For many, the concept of setting boundaries can be incredibly scary. It’s as if boundaries is now a bad word, as if self care, and knowing your limits is now off limits. In some cases, it is considered bland and boring if you set boundaries — the attitude is that you should be open to and accepting of everything a sex partner or relationship partner might throw at you. In other cases, there are folks (not that dissimilar from me) who want to be the care taker, the fixer, the perfect partner, and are worried that establishing boundaries takes away from that.
But here’s the thing; boundaries and healthy, and to be honest, they are needed. It is pretty tough (although not completely impossible) to have a healthy relationship (sexual, romantic, familial, etc) of any sort with out setting at least a few boundaries. They don’t have to be huge boundaries, or a long laundry list of them, but they do need to be there.
Sometimes, it takes getting out of a relationship to know what boundaries need to look like in the future. I have dated alcoholics and drug abusers in the past — it wasn’t until I was out of those relationships that I realized how much time, energy and resources I had spent. Driving out at 2am to pick them up from the bars, filling out police reports for them because they were too high to talk to the officer, letting them stay with me because they blew their rent money on their addictions. It wasn’t until I was out of those relationships that I set a boundary to not allow myself in those type of caustic, one-sided relationships.
Sometimes, it takes getting into a healthy relationship to know what some of your non-negotiables are. It wasn’t until I got into my current relationship that I was able to figure out what my boundaries were around my disabilities. I had a lightbulb moment one night, as my partner brought me painkillers and ice packs, that I would never again allow a partner or family member to make me feel bad about having disabilities, because there were people out there who didn’t.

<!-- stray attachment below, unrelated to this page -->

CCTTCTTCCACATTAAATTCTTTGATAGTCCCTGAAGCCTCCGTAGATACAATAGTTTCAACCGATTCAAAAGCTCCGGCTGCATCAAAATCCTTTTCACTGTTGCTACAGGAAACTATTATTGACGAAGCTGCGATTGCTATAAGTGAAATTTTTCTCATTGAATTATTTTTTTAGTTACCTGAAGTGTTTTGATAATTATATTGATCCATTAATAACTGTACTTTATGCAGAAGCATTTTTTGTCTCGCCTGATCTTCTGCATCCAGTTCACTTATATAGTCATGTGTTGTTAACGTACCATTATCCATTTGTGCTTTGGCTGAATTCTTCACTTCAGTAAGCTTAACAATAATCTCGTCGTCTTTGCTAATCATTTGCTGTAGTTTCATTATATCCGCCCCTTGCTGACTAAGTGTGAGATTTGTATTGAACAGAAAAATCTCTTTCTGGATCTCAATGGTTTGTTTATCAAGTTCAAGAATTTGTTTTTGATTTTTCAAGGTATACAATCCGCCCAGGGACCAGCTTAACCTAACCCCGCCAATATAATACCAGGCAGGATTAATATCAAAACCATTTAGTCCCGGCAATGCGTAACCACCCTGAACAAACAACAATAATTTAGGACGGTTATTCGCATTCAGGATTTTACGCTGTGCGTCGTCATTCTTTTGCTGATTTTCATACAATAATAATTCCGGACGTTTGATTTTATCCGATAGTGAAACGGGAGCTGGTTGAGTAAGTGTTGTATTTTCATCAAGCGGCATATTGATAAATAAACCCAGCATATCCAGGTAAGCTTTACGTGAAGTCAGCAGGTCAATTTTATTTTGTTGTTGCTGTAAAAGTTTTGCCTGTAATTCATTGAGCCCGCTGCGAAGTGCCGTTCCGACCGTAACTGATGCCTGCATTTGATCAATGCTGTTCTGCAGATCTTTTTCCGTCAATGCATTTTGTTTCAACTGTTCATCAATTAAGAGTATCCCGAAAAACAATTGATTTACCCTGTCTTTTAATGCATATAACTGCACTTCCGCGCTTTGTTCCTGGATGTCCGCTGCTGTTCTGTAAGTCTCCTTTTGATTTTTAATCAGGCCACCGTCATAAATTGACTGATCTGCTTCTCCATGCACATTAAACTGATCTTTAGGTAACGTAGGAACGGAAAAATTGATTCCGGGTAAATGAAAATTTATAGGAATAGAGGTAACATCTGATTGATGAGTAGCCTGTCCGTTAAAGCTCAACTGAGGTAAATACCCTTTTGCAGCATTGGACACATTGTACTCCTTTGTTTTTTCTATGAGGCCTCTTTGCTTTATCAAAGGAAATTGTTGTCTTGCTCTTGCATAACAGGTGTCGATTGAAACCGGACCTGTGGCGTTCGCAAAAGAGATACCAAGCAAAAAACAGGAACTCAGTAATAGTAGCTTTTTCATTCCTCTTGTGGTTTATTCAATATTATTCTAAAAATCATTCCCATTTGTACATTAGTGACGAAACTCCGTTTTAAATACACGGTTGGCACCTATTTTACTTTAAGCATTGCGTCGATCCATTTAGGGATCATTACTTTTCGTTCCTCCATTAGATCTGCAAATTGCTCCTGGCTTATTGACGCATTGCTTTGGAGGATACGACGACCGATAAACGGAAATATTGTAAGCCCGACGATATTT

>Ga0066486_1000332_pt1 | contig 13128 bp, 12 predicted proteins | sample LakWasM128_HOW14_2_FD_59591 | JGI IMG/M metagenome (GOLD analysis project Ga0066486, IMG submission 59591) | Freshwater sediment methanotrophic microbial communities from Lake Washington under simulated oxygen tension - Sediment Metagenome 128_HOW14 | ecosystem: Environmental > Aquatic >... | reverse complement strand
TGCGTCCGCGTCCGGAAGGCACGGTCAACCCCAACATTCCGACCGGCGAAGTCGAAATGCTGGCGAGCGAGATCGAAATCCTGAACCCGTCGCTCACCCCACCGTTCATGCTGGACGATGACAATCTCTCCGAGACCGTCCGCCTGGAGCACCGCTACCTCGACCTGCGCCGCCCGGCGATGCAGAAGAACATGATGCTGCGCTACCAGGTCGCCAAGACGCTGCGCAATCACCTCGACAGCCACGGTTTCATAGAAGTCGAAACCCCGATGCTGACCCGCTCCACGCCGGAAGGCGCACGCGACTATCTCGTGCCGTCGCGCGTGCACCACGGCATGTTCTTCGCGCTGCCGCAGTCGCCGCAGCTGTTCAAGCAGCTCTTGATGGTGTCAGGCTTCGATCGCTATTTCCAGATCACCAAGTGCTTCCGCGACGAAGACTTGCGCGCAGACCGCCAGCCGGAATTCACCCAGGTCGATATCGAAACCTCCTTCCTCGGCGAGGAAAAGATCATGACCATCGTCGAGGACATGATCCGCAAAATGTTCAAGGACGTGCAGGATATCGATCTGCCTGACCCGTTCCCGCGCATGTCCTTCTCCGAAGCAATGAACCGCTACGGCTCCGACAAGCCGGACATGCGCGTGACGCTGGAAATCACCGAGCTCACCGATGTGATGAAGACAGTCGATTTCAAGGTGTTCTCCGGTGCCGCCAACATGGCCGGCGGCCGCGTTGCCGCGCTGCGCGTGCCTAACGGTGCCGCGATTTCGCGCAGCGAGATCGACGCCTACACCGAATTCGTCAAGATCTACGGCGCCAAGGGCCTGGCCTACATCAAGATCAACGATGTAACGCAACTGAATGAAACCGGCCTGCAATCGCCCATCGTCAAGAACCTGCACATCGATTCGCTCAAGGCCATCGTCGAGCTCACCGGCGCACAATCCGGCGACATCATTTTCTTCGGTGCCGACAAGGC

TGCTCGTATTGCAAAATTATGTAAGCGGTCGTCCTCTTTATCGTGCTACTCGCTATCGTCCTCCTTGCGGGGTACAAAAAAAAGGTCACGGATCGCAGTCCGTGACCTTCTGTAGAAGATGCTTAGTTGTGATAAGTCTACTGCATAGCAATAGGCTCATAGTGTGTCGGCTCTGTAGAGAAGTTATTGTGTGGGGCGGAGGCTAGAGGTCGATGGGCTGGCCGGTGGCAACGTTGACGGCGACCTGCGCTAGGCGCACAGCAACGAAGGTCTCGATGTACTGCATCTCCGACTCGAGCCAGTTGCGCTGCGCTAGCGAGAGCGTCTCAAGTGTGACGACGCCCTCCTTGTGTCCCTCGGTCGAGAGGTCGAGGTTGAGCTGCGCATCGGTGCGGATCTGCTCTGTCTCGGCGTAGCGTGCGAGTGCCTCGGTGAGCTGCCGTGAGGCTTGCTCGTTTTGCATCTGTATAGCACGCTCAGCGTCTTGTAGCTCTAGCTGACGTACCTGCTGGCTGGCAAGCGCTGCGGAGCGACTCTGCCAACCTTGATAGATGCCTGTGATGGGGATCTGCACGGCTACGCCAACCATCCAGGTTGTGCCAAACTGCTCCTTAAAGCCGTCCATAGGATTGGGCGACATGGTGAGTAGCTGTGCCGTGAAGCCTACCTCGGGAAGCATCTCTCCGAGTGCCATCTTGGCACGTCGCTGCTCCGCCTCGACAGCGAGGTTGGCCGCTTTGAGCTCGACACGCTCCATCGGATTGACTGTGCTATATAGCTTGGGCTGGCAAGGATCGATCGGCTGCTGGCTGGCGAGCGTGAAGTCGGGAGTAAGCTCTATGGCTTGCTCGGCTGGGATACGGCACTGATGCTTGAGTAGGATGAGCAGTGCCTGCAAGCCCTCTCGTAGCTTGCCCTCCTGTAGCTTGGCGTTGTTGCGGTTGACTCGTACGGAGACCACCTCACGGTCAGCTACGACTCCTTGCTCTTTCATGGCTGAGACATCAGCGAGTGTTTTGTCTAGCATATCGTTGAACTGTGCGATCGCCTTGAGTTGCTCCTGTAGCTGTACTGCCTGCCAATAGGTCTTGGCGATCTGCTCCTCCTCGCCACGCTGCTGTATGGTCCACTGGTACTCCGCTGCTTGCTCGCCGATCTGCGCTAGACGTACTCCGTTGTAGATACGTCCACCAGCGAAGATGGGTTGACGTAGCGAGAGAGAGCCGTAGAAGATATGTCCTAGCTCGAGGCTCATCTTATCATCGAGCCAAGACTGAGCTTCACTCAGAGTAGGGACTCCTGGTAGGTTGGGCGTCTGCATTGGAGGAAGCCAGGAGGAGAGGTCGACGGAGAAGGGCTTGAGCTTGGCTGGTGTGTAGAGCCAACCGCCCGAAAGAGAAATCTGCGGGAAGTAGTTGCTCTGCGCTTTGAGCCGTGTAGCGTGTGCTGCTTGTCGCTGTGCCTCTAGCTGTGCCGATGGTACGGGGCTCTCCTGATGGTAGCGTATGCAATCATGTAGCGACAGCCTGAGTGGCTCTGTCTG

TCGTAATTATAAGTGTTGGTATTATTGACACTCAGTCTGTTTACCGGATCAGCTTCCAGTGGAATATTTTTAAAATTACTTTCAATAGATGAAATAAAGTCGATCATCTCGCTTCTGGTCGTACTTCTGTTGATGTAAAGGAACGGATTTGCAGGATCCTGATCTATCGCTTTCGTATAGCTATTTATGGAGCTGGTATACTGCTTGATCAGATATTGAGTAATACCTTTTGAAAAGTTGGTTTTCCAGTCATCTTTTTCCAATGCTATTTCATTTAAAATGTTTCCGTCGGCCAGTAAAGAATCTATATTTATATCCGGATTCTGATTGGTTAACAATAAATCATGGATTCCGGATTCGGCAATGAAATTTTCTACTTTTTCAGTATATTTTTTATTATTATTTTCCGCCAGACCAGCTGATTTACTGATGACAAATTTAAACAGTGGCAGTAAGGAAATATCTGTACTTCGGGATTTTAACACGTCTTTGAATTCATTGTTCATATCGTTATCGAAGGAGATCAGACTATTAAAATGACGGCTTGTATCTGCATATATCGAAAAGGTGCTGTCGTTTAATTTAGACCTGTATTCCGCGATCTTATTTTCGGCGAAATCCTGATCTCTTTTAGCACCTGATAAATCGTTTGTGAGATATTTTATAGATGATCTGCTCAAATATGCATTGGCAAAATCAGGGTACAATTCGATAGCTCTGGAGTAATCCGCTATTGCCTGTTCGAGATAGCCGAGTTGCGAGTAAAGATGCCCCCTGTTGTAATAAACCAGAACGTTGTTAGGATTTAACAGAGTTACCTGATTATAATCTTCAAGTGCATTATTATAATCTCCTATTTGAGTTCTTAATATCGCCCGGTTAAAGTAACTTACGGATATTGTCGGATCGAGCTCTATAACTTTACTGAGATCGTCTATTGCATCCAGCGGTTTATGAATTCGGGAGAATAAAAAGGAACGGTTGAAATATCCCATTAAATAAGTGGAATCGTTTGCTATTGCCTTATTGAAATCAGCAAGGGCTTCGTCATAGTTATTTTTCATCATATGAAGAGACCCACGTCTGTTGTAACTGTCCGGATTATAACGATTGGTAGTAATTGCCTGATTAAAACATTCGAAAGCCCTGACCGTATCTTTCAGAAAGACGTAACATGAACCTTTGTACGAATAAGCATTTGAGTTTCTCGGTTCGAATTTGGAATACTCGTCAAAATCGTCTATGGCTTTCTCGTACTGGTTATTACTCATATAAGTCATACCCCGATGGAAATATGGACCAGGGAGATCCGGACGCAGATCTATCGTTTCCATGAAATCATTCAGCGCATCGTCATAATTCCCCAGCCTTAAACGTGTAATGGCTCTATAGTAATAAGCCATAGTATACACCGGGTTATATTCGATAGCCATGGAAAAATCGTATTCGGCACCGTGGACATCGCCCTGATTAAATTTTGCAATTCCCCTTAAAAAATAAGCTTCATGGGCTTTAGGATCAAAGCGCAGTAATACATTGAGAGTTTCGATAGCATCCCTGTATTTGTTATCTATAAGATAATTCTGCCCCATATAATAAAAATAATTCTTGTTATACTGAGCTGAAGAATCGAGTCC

Sometimes, it is experimenting. Looking at poly and consensually non-monogamous relationships, those boundaries are often fluid and changing. Looking at kink relationships, those boundaries are also evolving frequently. Sometimes it takes experiencing something with a partner to realize that it is a hard limit. I know people who have to see their partners at least 3 times a week, while I know others who have a boundary of seeing each partner no more than once per week, or else they get suffocated.
Regardless of what your boundaries are, or whether they are physical, emotional, mental, kink, relationship style or otherwise, it is important to take and moment and think to yourself about what your boundaries for your ideal relationships might be. Perhaps it is telling a family member that you cannot lend them any more money. Perhaps it is telling your partner(s) that you need one night a week for yourself, to do your own thing. Perhaps it is something completely different. Regardless, setting boundaries is a completely healthy part of relationships, and not something to be ashamed of.